Checked off number 2 on Nifty Ninety – Mount Hamilton & Lick Observatory

Grand Views at Mount Hamilton

Lick Observatory on Mount Hamiliton
Lick Observatory atop Mt. Hamilton.

Mount Hamilton, in Santa Clara County’s Joseph D. Grant County Park, is the highest point in the South Bay Regional Parks. At 4,213 feet, it is the second highest point given in the Nifty Ninety Peaks challenge (Mount St. Helena, in the North Bay, is 4,339 ft.). This is one of the few Nifty Ninety Peaks that is reachable by car. There are two options for reaching the peak–driving or riding. (I have yet to find an account of anyone hiking it–not sure if it would even be legal because the highway doesn’t have shoulders. )

Although the drive is scenic, it is slow. From the west, through San Jose, the drive will take you about one hour;  from the east, you will need an hour and a half because the roads are very step and winding.  Bicyclists should allow a couple of hours. Drivers look out for cyclists!

Inside Lick Observatory
The original telescope, the Great Lick Refractor, on Mt. Hamilton.

But, one should not visit Mount Hamilton for only the outstanding views (when weather conditions allow). Choose a day when the Lick Observatory is open–which is currently Thur-Sun. 12-5. There are additional hours, during the summer, for evening events–lectures, musical, viewing through telescopes (by reservation only). Lick Observatory has the distinction of being the world’s first permanently occupied mountain top observatory.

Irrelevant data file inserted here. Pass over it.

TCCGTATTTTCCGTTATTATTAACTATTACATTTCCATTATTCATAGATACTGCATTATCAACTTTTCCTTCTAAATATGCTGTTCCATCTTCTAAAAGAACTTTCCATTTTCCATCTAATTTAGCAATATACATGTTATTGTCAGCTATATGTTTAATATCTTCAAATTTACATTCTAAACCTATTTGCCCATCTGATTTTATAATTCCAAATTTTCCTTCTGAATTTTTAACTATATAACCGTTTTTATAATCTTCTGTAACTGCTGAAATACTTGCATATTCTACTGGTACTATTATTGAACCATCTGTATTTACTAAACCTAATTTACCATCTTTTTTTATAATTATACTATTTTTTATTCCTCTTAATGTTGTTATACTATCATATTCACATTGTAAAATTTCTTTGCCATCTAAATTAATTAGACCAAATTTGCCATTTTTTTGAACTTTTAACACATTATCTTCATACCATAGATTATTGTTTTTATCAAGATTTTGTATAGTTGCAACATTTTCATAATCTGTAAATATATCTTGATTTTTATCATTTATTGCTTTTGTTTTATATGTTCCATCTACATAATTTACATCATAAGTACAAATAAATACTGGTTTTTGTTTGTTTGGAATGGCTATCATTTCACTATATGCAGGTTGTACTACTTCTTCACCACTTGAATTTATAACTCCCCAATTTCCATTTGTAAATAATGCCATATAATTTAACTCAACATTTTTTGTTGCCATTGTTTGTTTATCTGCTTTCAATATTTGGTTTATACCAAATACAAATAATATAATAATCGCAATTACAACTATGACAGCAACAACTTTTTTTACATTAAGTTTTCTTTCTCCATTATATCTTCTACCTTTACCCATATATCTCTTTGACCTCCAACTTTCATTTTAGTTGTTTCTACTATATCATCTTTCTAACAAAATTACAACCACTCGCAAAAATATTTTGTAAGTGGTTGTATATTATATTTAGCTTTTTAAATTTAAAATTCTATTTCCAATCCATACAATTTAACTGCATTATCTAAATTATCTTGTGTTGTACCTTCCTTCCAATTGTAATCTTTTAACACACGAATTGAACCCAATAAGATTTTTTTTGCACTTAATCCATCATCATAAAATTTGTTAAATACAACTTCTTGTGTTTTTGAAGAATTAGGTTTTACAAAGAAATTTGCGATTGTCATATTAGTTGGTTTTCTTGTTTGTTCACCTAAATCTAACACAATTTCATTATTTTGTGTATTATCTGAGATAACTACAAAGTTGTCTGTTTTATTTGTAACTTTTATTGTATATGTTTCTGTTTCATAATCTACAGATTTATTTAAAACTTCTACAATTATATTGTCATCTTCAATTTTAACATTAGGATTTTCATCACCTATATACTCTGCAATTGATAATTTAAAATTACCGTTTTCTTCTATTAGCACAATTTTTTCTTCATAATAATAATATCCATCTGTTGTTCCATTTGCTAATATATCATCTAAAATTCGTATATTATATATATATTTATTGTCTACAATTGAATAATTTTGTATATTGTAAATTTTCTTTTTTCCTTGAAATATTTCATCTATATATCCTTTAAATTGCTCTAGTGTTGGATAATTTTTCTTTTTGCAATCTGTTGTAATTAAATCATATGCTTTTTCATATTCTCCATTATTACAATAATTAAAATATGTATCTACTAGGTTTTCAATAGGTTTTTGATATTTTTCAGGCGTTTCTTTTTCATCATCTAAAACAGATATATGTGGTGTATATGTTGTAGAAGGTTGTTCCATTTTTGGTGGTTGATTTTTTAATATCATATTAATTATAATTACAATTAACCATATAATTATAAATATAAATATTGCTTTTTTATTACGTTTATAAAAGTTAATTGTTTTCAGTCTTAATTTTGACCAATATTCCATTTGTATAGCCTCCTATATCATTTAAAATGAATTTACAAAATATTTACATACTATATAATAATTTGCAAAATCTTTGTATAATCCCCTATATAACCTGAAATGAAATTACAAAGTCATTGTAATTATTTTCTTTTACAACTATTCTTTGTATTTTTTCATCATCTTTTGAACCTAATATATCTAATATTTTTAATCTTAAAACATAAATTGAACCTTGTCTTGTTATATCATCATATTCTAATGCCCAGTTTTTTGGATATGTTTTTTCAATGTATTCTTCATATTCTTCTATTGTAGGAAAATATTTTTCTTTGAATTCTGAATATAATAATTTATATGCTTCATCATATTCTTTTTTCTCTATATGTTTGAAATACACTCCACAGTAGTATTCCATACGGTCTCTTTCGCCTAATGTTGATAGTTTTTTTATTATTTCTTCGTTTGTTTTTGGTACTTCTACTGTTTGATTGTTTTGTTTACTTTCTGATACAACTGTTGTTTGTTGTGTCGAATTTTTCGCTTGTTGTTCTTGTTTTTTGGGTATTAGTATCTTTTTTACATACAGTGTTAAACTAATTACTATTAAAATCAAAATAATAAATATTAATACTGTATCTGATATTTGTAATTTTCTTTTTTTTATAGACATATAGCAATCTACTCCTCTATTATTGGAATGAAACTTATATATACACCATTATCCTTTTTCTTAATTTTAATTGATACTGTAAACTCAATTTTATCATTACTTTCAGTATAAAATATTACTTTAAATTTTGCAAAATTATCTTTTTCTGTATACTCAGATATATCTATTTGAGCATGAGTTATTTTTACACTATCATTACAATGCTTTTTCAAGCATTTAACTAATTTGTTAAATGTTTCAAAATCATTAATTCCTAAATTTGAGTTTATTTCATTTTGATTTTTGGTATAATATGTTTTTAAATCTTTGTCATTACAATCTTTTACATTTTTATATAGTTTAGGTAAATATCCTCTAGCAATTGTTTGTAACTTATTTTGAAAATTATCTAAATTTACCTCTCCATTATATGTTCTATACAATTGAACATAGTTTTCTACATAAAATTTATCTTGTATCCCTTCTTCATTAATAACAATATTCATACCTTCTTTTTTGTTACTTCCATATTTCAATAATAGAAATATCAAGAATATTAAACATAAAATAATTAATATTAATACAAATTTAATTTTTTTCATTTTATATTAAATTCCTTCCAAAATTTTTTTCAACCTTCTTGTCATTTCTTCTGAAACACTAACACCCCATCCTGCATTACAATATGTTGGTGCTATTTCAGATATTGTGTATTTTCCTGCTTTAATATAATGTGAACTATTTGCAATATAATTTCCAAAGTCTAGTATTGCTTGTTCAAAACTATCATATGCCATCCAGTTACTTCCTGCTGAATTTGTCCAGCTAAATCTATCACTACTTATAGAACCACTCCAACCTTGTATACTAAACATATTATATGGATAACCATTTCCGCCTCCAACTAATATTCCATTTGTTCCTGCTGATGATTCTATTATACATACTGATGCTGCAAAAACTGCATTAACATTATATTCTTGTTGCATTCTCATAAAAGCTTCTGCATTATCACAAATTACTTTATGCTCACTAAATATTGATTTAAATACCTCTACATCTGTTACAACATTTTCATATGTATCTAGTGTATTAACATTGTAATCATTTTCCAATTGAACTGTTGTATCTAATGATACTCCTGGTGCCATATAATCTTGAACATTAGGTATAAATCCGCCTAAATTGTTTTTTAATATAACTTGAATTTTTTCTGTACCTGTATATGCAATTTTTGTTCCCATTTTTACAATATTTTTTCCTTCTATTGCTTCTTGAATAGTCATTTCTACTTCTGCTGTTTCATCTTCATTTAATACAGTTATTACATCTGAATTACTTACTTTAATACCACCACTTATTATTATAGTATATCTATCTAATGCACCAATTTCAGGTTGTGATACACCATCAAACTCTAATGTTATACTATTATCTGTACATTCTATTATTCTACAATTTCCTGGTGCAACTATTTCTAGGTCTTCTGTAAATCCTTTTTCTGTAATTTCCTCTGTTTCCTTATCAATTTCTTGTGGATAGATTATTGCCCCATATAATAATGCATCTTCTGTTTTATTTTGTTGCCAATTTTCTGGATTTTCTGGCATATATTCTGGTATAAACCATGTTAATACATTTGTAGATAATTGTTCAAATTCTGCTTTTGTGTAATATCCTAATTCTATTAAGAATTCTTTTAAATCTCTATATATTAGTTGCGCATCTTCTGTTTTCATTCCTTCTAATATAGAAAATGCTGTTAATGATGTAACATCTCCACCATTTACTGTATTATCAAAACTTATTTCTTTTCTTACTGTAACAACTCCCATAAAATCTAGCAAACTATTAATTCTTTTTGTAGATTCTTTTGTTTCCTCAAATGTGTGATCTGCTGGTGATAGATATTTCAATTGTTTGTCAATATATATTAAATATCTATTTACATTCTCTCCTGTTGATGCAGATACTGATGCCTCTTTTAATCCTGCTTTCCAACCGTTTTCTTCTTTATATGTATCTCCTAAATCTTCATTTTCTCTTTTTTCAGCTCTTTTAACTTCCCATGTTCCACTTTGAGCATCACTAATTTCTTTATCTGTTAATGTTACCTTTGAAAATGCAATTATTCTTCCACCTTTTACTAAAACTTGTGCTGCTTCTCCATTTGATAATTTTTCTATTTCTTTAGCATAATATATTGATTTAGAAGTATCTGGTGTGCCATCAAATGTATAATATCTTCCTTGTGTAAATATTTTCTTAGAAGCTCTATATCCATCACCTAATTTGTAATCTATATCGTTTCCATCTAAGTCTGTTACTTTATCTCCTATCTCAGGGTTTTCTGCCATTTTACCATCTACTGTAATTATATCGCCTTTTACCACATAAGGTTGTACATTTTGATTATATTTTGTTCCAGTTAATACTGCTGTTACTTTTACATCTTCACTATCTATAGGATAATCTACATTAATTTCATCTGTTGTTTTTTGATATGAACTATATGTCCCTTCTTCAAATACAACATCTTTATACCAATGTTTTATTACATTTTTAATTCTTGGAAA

The life history of James Lick is a fascinating one, but I will just give a few relevant tidbits. He made a fortune buying land in San Francisco during the time of the gold rush, and donated a substantial portion of that fortune towards building Lick Observatory. He died eleven years before it was completed, but his body was exhumed and buried under the base of the refractor telescope and resides there at this moment.


Then, in the main building view the exhibits, take a free short tour, which will include seeing the Lick Refractor telescope. On your own, take a short walk to the Shane Dome to view the 120-inch Reflector from the Visitors’ Gallery (open daily from 10 a.m. to 5 p.m.). Displays explain the Shane reflector, one of the major telescopes used to discover extrasolar planets. Check out Tom’s video below for more on the interior of Lick Observatory.

Tom’s Video of Mount Hamilton and Lick Observatory 

Our friend Tom Coroneos is a serious cinematographer, and films almost every one of our joint hiking adventures. Within twenty four hours of the trip, we can expect a two to three minute video. His youtube video of our Mount Hamilton – Lick Observatory trip captures the essence of the trip, windy road and all, in one minute and fifty seconds: Tom’s youtube video of Mt. Hamilton trip The day we made the trip, the mists were floating through the trees, and we were not at all sure there would be any view at the top. At the last minute we popped out above the clouds.


Mount Hamilton Visitor Info

You’ll find vending machines with snacks and sodas, but no meals available. Good gift shop with Lick Observatory sweatshirts, T-shirts, mugs, astronomical photos, posters, educational toys, and more.

Driving directions to Mount Hamilton

From San Jose: Quimby Road, Highway 130-E (25 miles).

From Hayward: Hwy. 880-S., 130 E. or Livermore, CA-84 W., Hwy. 680-S.,  Quimby, 130-E. Either is approx. 1 hr. 30 minutes.

However, it’s advisable to call for road conditions. During winter months, the road to the peak may be temporarily closed due to snow or ice. For current road closure information, go to the California Highway Information website and enter Hwy #130.

Though we drove almost all the way to the peak rather than coming on foot, it was still a highlight of doing the #Nifty Ninety Peaks challenge. Date visited: 1/31/19